It is great to finally have some warm sunny days, but this also means the arrival of various bugs….most of them are harmless, but fleas and ticks are more than just nuisances. These blood sucking parasites bring considerable discomfort to your dog, and they can also cause painful skin problems that are tough to cure. If swallowed, fleas can transmit tapeworms, and although finding one flea on your dog may not seem like a big deal, one female flea can lay up to 50 eggs in one day. That’s a big deal!
The American Veterinary Medical Association reports that flea-related diseaseS account for more than a third of the total cases they treat in small companion animals, and urge responsible pet care givers to use flea and tick preventatives BEFORE they have a problem. For some reason, many caregivers seem to react to fleas AFTER the fact. They tend to treat pets when they see fleas, and then stop if they no longer see fleas. This philosophy only results in a frustrating ongoing cycle of re-infestation. There are many flea –tick preventatives, but they are not all safe. Millions of Americans purchase over-the-counter flea and tick products believing that they couldn’t be sold unless they were proven to be safe. Not so: some of them may contain harmful or toxic ingredients, so it is vital that you consult your veterinarian before using any preventative, and once the choice is made, be consistent in its application. Once a month means once EVERY month! If you forget a scheduled treatment, your animal is at risk.
It is equally necessary to protect your dog (and you) from ticks. We have already removed more ticks from our dogs than we usually see during the entire summer, and ticks can carry and transmit several diseases including Lyme Disease and Rocky Mountain Fever, so it is important to use a vet-approved preventative, and give your dog a thorough DAILY body check. Although ticks do not burrow themselves under the skin, they have harpoon-like tools that they insert into the skin which allows them to suck blood from the host. Scientific research has determined that the use of petroleum jelly, alcohol, nail polish, etc. does NOT make the tick back out, and since ticks breathe only 3 or 4 times an hour, trying to smother them is totally ineffective. Rotating a tick will not release the tick from the skin since they have barbs, not threads. You cannot unscrew a tick. These nasty little creatures are tough and will not just die if they are left alone. They can live for months, even years . If you find a tick on your animal, understand that most ticks do not carry Lyme Disease, and tests have shown that, even if they are infected, they don’t begin transmitting the disease for at least 24 hours after attachment. This means that it is important to get any tick removed within the first 24 hours. You can use a pointed precision tweezers, but we have found an awesome little tool called TICKED OFF, a simple, inexpensive, easy to use, effective tick remover. It can be purchased in pet stores, directly from the company at 800-642-2485, or from their website at www.tickedoff.com . once you have removed a tick, don’t just toss it into the garbage (or even the toilet). Experts suggest putting the tick in alcohol to be sure you have killed it.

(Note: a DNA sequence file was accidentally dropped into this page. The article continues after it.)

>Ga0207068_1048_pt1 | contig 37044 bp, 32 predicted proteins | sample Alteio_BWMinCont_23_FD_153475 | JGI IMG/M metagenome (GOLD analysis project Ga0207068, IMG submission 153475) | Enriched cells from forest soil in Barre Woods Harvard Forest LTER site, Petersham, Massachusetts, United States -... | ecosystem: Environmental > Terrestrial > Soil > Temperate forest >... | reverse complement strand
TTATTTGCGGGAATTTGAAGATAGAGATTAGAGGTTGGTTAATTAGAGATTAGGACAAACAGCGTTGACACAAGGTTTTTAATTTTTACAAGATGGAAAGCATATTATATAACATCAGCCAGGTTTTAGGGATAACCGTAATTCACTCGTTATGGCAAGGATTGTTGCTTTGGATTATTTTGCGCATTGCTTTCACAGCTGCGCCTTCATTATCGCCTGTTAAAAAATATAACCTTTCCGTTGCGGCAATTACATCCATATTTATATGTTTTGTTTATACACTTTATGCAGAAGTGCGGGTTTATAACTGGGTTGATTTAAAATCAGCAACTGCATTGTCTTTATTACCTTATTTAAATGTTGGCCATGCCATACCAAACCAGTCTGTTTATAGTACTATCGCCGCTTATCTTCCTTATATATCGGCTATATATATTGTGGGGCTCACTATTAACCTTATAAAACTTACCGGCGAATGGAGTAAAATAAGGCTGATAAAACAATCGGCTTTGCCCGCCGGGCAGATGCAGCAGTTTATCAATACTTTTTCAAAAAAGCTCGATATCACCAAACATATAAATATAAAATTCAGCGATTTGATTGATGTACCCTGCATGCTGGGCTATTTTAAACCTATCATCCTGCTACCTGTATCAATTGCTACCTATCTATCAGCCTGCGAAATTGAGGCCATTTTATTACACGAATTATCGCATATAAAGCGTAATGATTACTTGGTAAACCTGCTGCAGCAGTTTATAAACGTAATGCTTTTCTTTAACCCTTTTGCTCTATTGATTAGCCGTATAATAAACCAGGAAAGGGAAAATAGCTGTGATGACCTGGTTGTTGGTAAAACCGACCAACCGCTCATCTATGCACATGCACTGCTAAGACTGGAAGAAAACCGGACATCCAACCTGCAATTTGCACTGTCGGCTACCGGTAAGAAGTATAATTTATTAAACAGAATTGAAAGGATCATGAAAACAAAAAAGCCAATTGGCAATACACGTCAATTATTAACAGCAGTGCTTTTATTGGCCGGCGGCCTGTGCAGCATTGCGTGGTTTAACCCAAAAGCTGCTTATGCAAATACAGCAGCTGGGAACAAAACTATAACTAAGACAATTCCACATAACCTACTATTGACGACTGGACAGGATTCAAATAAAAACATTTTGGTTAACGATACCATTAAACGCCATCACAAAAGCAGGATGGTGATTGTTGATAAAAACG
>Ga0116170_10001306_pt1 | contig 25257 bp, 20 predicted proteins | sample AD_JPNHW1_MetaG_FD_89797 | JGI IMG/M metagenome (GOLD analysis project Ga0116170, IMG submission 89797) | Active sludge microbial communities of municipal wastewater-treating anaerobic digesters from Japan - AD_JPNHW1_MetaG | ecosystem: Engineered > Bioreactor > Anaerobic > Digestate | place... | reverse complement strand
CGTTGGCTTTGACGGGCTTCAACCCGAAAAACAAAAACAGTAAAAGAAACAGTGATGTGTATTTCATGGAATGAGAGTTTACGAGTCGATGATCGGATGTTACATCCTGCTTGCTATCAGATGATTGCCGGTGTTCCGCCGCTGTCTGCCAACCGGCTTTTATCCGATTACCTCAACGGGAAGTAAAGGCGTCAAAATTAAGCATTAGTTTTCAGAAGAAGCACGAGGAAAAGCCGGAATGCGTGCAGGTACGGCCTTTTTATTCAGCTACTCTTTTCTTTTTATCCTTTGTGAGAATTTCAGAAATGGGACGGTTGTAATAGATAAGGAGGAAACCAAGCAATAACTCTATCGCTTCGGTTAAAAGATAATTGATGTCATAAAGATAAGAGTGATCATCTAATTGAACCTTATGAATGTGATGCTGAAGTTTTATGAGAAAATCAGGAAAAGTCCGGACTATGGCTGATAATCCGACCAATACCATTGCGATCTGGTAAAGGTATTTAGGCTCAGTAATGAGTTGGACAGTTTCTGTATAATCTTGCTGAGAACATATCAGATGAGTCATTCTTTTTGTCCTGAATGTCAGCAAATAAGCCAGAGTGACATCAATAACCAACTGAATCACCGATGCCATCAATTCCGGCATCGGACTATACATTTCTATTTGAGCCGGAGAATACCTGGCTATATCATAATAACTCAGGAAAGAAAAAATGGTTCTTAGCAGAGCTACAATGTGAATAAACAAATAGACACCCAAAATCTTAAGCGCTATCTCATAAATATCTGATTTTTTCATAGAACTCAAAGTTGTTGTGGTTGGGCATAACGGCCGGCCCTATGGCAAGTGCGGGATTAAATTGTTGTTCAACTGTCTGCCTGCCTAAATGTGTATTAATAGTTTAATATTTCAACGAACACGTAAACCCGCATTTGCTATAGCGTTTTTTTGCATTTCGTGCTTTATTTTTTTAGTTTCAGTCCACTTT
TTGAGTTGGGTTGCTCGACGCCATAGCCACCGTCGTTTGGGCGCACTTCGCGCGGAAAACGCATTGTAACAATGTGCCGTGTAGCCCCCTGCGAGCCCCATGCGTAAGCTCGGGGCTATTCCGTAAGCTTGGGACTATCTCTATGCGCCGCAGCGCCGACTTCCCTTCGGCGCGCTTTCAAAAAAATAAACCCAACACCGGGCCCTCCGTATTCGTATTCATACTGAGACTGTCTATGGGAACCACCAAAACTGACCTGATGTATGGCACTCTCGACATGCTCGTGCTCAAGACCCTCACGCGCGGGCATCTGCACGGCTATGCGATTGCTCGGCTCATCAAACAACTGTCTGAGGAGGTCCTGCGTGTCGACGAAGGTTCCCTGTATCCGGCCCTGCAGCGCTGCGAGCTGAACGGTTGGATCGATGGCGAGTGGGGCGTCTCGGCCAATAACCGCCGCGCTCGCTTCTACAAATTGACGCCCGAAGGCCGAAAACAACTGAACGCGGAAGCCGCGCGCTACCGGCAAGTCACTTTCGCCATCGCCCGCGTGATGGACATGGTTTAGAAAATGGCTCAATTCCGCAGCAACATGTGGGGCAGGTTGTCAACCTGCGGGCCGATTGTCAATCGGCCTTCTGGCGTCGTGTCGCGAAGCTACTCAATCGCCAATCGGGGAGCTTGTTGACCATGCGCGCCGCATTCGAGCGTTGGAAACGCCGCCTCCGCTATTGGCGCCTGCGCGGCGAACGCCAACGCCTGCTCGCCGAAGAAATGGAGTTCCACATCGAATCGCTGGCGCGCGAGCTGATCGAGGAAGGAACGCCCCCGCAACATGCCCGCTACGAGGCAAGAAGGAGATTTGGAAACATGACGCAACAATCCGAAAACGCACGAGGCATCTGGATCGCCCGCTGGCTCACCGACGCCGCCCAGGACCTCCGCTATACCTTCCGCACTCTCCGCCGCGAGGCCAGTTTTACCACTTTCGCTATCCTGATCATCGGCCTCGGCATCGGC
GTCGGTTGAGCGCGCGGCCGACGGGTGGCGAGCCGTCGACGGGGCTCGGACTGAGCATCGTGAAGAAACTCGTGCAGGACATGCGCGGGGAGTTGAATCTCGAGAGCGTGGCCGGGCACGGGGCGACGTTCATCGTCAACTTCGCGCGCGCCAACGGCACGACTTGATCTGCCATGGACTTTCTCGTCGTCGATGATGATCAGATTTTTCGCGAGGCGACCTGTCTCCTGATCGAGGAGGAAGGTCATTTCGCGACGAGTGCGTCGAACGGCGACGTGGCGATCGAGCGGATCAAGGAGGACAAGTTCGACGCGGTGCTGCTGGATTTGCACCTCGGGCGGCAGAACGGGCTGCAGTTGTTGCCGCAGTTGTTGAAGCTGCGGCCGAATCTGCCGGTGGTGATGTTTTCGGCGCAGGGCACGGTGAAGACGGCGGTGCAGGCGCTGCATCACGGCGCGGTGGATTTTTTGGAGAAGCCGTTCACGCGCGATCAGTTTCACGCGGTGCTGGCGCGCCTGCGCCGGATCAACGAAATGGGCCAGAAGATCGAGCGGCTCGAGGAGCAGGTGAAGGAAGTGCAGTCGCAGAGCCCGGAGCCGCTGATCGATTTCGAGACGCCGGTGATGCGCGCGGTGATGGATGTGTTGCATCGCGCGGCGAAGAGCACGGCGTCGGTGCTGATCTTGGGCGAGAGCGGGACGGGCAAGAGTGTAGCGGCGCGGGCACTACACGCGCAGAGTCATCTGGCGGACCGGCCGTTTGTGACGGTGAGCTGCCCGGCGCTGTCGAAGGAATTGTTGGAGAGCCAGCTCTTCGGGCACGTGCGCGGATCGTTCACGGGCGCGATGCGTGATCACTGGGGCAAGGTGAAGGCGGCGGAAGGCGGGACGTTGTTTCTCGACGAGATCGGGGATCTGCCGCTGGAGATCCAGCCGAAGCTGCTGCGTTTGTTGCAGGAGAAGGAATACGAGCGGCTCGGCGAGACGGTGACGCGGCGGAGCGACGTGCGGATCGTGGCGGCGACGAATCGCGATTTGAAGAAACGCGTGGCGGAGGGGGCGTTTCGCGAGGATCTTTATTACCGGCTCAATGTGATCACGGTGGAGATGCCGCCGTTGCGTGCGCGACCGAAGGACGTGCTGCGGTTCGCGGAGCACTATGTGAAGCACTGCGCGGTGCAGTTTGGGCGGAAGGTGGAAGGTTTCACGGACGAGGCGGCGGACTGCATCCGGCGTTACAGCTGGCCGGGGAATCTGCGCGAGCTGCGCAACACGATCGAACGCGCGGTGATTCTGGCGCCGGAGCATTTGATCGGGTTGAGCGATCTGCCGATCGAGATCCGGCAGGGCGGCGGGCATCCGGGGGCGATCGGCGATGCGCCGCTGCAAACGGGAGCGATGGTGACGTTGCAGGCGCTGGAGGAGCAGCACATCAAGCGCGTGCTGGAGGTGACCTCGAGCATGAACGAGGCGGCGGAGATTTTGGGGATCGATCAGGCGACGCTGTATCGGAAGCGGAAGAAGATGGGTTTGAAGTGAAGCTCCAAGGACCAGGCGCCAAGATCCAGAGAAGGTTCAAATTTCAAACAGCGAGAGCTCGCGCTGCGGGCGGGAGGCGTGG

Prevention of fleas and ticks is much easier than treatment. Talk to your vet about preventative measures, and how, by CONSISTENT implementation of some relatively easy strategies, you can protect everyone in your household, human and animal from these unwelcome parasites.
Larsen can be contacted at Paw Prints, Box 373, Newell, Iowa 50568 or by e-mail at firstname.lastname@example.org